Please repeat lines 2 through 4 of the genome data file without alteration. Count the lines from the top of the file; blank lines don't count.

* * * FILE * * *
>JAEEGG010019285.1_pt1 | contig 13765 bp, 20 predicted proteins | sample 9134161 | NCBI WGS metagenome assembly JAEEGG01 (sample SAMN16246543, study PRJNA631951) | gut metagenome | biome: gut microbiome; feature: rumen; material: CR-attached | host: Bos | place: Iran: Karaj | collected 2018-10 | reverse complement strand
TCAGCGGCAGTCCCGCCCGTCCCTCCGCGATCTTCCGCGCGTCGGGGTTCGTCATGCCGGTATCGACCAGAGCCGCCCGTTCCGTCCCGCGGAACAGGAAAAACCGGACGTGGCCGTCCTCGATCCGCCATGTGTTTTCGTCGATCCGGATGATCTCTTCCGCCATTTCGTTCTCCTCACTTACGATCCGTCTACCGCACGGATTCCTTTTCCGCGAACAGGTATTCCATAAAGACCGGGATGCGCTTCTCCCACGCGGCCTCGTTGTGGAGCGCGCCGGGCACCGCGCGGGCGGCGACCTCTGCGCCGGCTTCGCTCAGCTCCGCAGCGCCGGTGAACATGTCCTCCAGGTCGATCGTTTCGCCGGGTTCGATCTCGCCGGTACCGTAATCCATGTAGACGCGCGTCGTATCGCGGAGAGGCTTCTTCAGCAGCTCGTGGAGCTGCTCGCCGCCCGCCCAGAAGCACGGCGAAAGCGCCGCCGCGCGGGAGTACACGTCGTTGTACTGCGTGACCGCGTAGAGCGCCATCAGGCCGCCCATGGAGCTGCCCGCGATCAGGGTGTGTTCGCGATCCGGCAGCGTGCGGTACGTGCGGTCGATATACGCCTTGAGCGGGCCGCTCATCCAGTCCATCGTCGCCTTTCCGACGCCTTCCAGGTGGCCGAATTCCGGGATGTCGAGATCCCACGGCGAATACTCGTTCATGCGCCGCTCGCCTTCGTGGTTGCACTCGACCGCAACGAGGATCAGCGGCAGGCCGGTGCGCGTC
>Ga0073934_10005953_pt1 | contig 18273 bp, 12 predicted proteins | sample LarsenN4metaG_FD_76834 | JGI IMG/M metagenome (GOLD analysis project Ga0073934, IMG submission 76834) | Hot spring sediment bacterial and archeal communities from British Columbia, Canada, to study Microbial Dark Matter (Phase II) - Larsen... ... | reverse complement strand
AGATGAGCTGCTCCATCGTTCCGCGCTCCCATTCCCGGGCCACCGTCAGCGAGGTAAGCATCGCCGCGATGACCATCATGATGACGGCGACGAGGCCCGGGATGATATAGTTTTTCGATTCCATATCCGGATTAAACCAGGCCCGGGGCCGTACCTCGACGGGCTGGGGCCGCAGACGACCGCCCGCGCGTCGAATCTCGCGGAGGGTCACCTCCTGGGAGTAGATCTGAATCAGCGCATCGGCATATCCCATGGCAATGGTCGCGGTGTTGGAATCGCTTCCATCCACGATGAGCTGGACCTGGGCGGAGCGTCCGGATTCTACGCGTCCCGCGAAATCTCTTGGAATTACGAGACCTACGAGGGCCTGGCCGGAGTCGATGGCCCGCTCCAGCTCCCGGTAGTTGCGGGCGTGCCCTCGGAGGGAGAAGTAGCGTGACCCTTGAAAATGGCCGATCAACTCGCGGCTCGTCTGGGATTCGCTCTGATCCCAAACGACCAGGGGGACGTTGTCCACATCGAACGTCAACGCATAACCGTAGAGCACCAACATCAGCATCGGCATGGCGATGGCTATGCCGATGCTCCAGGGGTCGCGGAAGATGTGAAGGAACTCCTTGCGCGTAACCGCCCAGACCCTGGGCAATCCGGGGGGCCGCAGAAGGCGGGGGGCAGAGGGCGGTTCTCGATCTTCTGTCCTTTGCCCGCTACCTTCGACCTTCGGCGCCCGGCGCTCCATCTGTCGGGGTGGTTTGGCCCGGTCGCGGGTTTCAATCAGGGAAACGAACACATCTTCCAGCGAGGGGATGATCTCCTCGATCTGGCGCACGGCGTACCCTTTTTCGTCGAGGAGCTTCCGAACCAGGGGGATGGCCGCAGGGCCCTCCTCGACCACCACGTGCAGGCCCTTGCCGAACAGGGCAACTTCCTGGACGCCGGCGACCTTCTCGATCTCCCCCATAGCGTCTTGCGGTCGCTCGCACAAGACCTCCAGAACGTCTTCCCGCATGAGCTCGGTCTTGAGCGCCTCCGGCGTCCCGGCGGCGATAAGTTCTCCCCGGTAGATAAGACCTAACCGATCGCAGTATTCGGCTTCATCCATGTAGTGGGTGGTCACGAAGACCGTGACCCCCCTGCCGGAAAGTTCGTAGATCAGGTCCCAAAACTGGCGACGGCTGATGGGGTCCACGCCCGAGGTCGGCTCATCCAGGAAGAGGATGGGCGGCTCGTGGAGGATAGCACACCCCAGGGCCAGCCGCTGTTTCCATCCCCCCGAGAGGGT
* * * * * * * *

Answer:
TCAGCGGCAGTCCCGCCCGTCCCTCCGCGATCTTCCGCGCGTCGGGGTTCGTCATGCCGGTATCGACCAGAGCCGCCCGTTCCGTCCCGCGGAACAGGAAAAACCGGACGTGGCCGTCCTCGATCCGCCATGTGTTTTCGTCGATCCGGATGATCTCTTCCGCCATTTCGTTCTCCTCACTTACGATCCGTCTACCGCACGGATTCCTTTTCCGCGAACAGGTATTCCATAAAGACCGGGATGCGCTTCTCCCACGCGGCCTCGTTGTGGAGCGCGCCGGGCACCGCGCGGGCGGCGACCTCTGCGCCGGCTTCGCTCAGCTCCGCAGCGCCGGTGAACATGTCCTCCAGGTCGATCGTTTCGCCGGGTTCGATCTCGCCGGTACCGTAATCCATGTAGACGCGCGTCGTATCGCGGAGAGGCTTCTTCAGCAGCTCGTGGAGCTGCTCGCCGCCCGCCCAGAAGCACGGCGAAAGCGCCGCCGCGCGGGAGTACACGTCGTTGTACTGCGTGACCGCGTAGAGCGCCATCAGGCCGCCCATGGAGCTGCCCGCGATCAGGGTGTGTTCGCGATCCGGCAGCGTGCGGTACGTGCGGTCGATATACGCCTTGAGCGGGCCGCTCATCCAGTCCATCGTCGCCTTTCCGACGCCTTCCAGGTGGCCGAATTCCGGGATGTCGAGATCCCACGGCGAATACTCGTTCATGCGCCGCTCGCCTTCGTGGTTGCACTCGACCGCAACGAGGATCAGCGGCAGGCCGGTGCGCGTC
>Ga0073934_10005953_pt1 | contig 18273 bp, 12 predicted proteins | sample LarsenN4metaG_FD_76834 | JGI IMG/M metagenome (GOLD analysis project Ga0073934, IMG submission 76834) | Hot spring sediment bacterial and archeal communities from British Columbia, Canada, to study Microbial Dark Matter (Phase II) - Larsen... ... | reverse complement strand
AGATGAGCTGCTCCATCGTTCCGCGCTCCCATTCCCGGGCCACCGTCAGCGAGGTAAGCATCGCCGCGATGACCATCATGATGACGGCGACGAGGCCCGGGATGATATAGTTTTTCGATTCCATATCCGGATTAAACCAGGCCCGGGGCCGTACCTCGACGGGCTGGGGCCGCAGACGACCGCCCGCGCGTCGAATCTCGCGGAGGGTCACCTCCTGGGAGTAGATCTGAATCAGCGCATCGGCATATCCCATGGCAATGGTCGCGGTGTTGGAATCGCTTCCATCCACGATGAGCTGGACCTGGGCGGAGCGTCCGGATTCTACGCGTCCCGCGAAATCTCTTGGAATTACGAGACCTACGAGGGCCTGGCCGGAGTCGATGGCCCGCTCCAGCTCCCGGTAGTTGCGGGCGTGCCCTCGGAGGGAGAAGTAGCGTGACCCTTGAAAATGGCCGATCAACTCGCGGCTCGTCTGGGATTCGCTCTGATCCCAAACGACCAGGGGGACGTTGTCCACATCGAACGTCAACGCATAACCGTAGAGCACCAACATCAGCATCGGCATGGCGATGGCTATGCCGATGCTCCAGGGGTCGCGGAAGATGTGAAGGAACTCCTTGCGCGTAACCGCCCAGACCCTGGGCAATCCGGGGGGCCGCAGAAGGCGGGGGGCAGAGGGCGGTTCTCGATCTTCTGTCCTTTGCCCGCTACCTTCGACCTTCGGCGCCCGGCGCTCCATCTGTCGGGGTGGTTTGGCCCGGTCGCGGGTTTCAATCAGGGAAACGAACACATCTTCCAGCGAGGGGATGATCTCCTCGATCTGGCGCACGGCGTACCCTTTTTCGTCGAGGAGCTTCCGAACCAGGGGGATGGCCGCAGGGCCCTCCTCGACCACCACGTGCAGGCCCTTGCCGAACAGGGCAACTTCCTGGACGCCGGCGACCTTCTCGATCTCCCCCATAGCGTCTTGCGGTCGCTCGCACAAGACCTCCAGAACGTCTTCCCGCATGAGCTCGGTCTTGAGCGCCTCCGGCGTCCCGGCGGCGATAAGTTCTCCCCGGTAGATAAGACCTAACCGATCGCAGTATTCGGCTTCATCCATGTAGTGGGTGGTCACGAAGACCGTGACCCCCCTGCCGGAAAGTTCGTAGATCAGGTCCCAAAACTGGCGACGGCTGATGGGGTCCACGCCCGAGGTCGGCTCATCCAGGAAGAGGATGGGCGGCTCGTGGAGGATAGCACACCCCAGGGCCAGCCGCTGTTTCCATCCCCCCGAGAGGGT